As soon as we heard her voice, we knew she was perfect for Rogue Sector – and, happily, she really liked our sound. So; we got her into the studio and she did the vocals for the entire album in just three sessions. She’s brought such a lot of personality to the proceedings and is great fun to be around too.
We’re so lucky to have found her.
Paul: Unfortunately, she recently had a nasty fall while she was away in Berlin and has damaged her back. She’s on the mend - but temporarily out of action.
Tell me about the artists you are both inspired by? What music were you raised on?
Andrew: The bands I loved as a kid were The Banana Splits and The Monkees. I got hooked on The Beatles, too. Then, one Christmas, my mum and dad gave me a BBC Radiophonic Workshop L.P. - featuring the Doctor Who theme tune and incidental music from the show. It was, simultaneously, fascinating and scary!
It had a huge psychic impact on me: I’m convinced that the Radiophonic Workshop sort of indoctrinated me (because they were also doing a lot a music for kids’ programmes and T.V. for schools, at the time).
So, in later life, I was drawn to all kinds of sound/music experimentation in songs - and gravitated towards bands like Throbbing Gristle, Cabaret Voltaire; Kraftwerk, Einstürzende Neubauten; John Cale and Nico...so, the Radiophonic Workshop were just as big an influence on me as The Beatles.
Paul: When I was a kid, my mum’s friend gave me the entire Beatles’ singles collection - but my sister smashed them all up with a hammer. On a more positive note: I remember seeing Once Upon a Time in the West and being entranced by the Ennio Morricone soundtrack. Also; the Roobarb cartoon was memorable for the distorted guitar soundtrack.
You are based in St. Albans. What is the music scene like there and is it quite easy getting gigs?
We see quite a few local bands play live and enjoy them, too. I’d say the ‘scene’ is mainly guitar-based bands. Nothing wrong with that but there isn’t a particularly visible Electronica scene.
We need to find some friends!
Do you have an E.P. or album coming up? Will we hear new material before the end of this year?
Andrew: Yes. We’re in the midst of recording our debut album, The Ministry of Love. It’s due to be released in April/May 2018. The title-track is finished and has already had some airplay on local radio. We’re planning to make a video for it very soon. By the end of the year, there’ll be some new tracks, too.
Watch this space!
Do you have any future gigs planned? Where can we catch you play?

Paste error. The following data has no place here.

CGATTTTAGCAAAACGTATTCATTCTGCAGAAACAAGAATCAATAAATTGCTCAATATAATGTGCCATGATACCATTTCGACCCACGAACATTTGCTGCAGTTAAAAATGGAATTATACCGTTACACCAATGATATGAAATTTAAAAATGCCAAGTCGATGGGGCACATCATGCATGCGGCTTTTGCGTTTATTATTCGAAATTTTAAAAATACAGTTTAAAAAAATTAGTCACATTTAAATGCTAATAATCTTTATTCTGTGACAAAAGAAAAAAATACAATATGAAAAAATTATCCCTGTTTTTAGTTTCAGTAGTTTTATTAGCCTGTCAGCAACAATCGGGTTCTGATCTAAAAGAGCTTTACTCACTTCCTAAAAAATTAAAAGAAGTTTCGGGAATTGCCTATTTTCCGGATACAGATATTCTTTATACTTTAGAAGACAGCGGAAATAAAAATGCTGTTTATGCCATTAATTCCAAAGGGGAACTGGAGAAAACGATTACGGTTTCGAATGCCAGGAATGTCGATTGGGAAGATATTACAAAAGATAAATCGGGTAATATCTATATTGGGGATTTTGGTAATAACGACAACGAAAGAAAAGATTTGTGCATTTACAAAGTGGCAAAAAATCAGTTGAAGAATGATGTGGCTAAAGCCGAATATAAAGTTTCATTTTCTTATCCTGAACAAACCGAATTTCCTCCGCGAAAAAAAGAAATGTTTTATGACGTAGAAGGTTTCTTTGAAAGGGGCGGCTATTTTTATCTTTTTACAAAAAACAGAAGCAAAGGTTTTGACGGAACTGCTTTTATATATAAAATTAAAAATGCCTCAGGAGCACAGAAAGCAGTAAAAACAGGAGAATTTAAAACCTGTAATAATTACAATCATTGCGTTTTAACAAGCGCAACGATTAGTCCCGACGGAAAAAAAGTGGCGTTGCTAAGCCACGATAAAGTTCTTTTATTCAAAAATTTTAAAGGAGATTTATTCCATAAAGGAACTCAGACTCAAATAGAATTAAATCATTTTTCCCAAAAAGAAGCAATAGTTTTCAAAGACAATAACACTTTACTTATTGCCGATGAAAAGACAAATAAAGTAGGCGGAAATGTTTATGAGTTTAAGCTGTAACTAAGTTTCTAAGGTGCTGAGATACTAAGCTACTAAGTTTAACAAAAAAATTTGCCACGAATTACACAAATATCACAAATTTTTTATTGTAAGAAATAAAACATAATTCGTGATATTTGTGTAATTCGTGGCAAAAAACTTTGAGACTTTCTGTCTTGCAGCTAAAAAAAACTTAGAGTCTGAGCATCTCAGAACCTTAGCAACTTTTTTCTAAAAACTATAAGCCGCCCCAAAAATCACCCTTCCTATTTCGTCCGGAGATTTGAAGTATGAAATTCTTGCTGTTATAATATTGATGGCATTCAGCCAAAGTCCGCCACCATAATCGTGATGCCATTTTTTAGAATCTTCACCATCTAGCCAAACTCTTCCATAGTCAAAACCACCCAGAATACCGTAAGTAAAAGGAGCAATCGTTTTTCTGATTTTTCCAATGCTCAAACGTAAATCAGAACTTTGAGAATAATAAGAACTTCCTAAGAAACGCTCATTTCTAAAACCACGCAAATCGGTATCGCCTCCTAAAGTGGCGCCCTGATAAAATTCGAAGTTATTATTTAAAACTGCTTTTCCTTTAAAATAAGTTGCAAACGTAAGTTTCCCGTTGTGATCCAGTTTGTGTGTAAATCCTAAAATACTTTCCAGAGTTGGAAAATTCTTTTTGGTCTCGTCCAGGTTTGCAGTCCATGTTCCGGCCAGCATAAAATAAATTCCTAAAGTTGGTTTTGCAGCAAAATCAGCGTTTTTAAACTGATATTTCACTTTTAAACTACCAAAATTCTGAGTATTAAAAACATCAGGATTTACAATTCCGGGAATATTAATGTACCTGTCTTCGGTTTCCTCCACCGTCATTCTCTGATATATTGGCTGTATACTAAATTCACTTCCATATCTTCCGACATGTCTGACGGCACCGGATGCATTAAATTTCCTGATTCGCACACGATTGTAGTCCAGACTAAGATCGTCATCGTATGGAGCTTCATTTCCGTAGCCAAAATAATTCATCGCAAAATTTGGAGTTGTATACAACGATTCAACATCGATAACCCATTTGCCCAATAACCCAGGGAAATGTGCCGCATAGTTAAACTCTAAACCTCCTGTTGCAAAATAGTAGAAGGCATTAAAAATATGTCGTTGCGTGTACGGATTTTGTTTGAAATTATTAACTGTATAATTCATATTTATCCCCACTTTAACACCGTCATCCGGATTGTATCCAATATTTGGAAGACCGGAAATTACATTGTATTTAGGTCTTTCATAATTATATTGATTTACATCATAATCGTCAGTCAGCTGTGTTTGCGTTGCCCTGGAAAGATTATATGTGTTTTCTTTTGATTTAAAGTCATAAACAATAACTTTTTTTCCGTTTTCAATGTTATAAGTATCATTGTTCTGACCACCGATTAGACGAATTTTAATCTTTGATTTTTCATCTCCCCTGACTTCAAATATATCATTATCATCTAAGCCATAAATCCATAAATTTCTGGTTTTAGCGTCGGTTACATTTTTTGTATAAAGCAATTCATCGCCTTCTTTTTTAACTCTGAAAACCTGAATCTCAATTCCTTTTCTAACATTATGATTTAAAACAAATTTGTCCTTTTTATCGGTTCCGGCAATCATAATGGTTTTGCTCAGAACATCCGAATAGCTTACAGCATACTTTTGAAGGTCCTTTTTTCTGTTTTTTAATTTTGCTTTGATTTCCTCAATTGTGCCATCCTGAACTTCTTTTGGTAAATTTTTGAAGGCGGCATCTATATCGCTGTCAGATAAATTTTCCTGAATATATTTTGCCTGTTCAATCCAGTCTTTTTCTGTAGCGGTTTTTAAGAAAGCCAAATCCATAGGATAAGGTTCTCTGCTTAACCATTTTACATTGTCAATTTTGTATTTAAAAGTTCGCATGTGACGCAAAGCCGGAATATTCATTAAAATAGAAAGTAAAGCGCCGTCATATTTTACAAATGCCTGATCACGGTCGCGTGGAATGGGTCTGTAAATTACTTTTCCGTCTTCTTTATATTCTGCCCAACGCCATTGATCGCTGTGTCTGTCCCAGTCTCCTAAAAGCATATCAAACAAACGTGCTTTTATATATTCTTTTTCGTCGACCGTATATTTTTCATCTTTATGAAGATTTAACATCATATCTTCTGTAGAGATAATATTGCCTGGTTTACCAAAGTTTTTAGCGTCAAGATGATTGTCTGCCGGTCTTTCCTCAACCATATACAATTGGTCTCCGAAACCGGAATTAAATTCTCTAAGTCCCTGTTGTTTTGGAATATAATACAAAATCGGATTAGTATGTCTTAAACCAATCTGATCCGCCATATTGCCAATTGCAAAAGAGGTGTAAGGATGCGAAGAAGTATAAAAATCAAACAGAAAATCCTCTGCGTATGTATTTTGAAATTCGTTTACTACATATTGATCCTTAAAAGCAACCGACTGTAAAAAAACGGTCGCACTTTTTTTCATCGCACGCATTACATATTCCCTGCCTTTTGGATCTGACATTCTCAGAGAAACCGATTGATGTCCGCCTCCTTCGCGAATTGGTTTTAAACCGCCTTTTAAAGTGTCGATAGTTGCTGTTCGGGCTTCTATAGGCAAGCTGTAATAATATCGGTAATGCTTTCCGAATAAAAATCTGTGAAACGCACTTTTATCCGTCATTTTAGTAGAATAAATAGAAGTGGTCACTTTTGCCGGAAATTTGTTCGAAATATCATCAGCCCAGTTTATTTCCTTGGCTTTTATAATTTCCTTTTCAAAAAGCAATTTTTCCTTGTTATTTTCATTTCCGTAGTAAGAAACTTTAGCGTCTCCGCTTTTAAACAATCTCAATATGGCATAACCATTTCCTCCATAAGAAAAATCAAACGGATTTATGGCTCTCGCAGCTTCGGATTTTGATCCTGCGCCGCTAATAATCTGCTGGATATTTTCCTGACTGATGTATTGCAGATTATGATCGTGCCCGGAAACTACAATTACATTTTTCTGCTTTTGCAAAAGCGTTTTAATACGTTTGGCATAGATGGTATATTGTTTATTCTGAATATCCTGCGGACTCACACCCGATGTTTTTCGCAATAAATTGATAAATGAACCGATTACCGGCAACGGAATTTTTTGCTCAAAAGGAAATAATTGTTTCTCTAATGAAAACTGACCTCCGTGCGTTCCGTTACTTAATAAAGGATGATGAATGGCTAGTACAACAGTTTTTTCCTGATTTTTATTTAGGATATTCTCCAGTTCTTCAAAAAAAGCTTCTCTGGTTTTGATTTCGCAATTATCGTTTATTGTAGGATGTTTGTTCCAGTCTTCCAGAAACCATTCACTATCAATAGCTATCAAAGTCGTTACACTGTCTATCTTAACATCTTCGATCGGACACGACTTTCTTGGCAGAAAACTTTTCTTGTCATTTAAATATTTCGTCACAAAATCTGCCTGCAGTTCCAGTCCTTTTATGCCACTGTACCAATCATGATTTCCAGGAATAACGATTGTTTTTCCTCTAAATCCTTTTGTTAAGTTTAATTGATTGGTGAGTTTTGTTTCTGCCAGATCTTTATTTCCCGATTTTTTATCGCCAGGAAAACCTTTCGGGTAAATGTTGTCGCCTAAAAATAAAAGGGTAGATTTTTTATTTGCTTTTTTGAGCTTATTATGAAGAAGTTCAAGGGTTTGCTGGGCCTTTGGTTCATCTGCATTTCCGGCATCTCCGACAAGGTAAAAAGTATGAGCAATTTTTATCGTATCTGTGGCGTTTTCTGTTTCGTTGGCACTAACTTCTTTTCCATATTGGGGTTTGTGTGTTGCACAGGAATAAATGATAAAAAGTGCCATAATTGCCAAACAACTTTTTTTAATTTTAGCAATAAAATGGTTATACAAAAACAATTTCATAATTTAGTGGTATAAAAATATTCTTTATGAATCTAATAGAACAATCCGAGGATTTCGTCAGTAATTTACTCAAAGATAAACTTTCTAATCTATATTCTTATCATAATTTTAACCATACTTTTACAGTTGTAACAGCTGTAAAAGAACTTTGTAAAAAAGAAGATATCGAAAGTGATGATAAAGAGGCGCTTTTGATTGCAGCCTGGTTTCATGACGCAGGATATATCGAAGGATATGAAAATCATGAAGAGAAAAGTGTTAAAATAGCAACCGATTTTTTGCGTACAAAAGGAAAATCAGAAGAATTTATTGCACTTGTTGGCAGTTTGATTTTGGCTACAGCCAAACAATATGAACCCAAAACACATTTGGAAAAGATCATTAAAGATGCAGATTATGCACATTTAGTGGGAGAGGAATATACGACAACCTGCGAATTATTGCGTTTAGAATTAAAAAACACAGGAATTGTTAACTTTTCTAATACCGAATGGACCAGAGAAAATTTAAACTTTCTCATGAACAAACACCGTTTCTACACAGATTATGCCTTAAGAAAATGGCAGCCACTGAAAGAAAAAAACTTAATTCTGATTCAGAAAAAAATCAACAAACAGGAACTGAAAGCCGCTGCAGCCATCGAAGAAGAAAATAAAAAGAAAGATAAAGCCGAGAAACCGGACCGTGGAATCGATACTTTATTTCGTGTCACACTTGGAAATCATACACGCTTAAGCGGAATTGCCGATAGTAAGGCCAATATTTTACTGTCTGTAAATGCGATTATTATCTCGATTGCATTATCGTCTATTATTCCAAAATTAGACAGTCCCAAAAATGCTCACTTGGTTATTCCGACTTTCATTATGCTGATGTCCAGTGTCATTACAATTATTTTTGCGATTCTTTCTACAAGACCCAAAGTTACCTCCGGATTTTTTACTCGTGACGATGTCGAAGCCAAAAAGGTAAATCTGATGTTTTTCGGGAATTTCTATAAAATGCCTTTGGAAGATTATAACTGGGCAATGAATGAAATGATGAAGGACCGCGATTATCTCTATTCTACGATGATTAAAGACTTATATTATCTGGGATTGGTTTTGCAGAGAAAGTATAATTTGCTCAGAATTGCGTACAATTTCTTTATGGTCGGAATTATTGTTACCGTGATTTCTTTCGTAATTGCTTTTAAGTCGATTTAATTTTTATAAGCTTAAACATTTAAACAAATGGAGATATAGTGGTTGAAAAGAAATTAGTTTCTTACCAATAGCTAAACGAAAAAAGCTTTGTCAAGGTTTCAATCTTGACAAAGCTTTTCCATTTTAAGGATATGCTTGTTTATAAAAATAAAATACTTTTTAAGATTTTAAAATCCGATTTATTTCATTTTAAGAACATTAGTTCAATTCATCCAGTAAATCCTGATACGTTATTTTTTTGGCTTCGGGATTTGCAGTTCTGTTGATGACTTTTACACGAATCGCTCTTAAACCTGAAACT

Paul: No gigs planned at the moment, but we’re trying to figure out the best way of putting a live show together - and hope to start gigging next year.
IN THIS PHOTO: Earl Sweatshirt
Who are the new artists you suggest we check out?
Andrew: Earl Sweatshirt. He’s taken ‘chopped-and-screwed’ Hip-Hop to the extreme on his album, I Don’t Like Shit, I Don’t Go Outside. It’s claustrophobic and menacing in the best sense; particularly the track, Grief. The beats are irrational and the song is always on the verge of falling apart. I really appreciate the bare-bones-minimalism he employs.
If you each had to select the one album that means the most to you; which would they be and why?
Paul: Reproduction by The Human League
It was the first album I ever heard that had a slant on the human condition and a social commitment. It summed up the period in which I grew up and made me realise I wanted to be a producer. They also pulled off a cover of You’ve Lost That Lovin' Feeling by The Righteous Brothers, which totally blew me away - because it was so different and equally as good.
Andrew: Music for a New Society by John Cale
It is s a perennial favourite of mine. Cale originally went into the studio with the idea of recording an album of songs with solo piano and guitar accompaniments. But then, mercurial as ever, he went back and tore the whole thing apart; deconstructing the songs until they were these bleak and beautiful tracks with dismembered arrangements.
I mentioned, earlier, how much I loved The Beatles and the BBC Radiophonic Workshop as a kid - and this album is like a nightmare marriage of the two. It showed me how much you could experiment with the song format; how you could shake it up like a kaleidoscope and get fascinating and original results in the process.
My favourite track on the album is Thoughtless Kind - which is like a dystopian vision of Auld Lang Syne. At times, Cale strips things down to just the click-track, maniacal laughter and distant bagpipes. It sounds as if it’s being performed in an asylum - and I wouldn’t change a thing!
What advice would you give to artists coming through right now?
Paul: Find your own sound and DON’T try to fit in. Find a record label that you admire and respect and try and make music better than theirs. Go against the grain. Don’t tolerate managers that try to mould you.
If you’re a Pop band…good luck with that!
Andrew: Life is fleeting, so put your body and soul into it and get on with it! If you’ve got something to say, say it. Aim high! Even if you fail, you’ll have a much more interesting life than if you just play safe.
Make your own luck and take people’s advice with a pinch of salt…including ours!
Christmas is approaching. Do you all have plans already or will you be busy working?
Obviously, we’ll be helping Santa on Christmas Eve. But, we’ll be in the studio for the rest of the Christmas period - as we have a deadline to meet for the album release.
Finally, and for being good sports; you can each name a song and I’ll play it here (not one of yours as I’ll do that).
Thoughtless Kind by John Cale
Paul: Muse by OCAD